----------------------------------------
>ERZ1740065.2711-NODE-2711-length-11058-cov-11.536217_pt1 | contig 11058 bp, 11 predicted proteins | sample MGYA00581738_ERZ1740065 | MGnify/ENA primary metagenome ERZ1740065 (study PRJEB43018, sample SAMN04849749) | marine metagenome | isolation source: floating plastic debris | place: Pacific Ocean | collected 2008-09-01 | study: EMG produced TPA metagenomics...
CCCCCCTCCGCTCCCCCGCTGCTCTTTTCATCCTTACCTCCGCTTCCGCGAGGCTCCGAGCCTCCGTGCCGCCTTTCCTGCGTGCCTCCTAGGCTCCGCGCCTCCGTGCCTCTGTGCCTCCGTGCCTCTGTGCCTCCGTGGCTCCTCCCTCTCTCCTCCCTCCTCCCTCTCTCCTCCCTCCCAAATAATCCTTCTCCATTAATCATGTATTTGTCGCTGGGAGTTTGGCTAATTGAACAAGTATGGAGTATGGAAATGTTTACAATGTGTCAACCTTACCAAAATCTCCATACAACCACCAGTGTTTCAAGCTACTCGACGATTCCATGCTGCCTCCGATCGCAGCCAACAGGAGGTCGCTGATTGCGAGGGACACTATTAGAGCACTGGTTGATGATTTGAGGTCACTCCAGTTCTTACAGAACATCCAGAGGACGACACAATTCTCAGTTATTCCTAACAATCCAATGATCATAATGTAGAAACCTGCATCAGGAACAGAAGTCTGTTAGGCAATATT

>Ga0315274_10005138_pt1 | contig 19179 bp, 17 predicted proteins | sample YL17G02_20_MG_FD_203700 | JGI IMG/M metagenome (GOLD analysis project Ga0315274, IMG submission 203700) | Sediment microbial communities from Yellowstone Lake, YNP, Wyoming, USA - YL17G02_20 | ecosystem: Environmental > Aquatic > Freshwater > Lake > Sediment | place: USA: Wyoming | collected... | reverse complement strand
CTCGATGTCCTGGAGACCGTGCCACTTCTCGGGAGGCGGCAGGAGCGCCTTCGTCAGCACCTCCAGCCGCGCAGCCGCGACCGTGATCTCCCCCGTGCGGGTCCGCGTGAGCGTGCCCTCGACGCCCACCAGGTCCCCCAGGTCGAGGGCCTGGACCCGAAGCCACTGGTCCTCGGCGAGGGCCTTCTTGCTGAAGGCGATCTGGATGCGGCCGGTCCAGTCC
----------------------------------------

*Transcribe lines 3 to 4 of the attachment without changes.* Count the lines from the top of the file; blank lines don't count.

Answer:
>Ga0315274_10005138_pt1 | contig 19179 bp, 17 predicted proteins | sample YL17G02_20_MG_FD_203700 | JGI IMG/M metagenome (GOLD analysis project Ga0315274, IMG submission 203700) | Sediment microbial communities from Yellowstone Lake, YNP, Wyoming, USA - YL17G02_20 | ecosystem: Environmental > Aquatic > Freshwater > Lake > Sediment | place: USA: Wyoming | collected... | reverse complement strand
CTCGATGTCCTGGAGACCGTGCCACTTCTCGGGAGGCGGCAGGAGCGCCTTCGTCAGCACCTCCAGCCGCGCAGCCGCGACCGTGATCTCCCCCGTGCGGGTCCGCGTGAGCGTGCCCTCGACGCCCACCAGGTCCCCCAGGTCGAGGGCCTGGACCCGAAGCCACTGGTCCTCGGCGAGGGCCTTCTTGCTGAAGGCGATCTGGATGCGGCCGGTCCAGTCC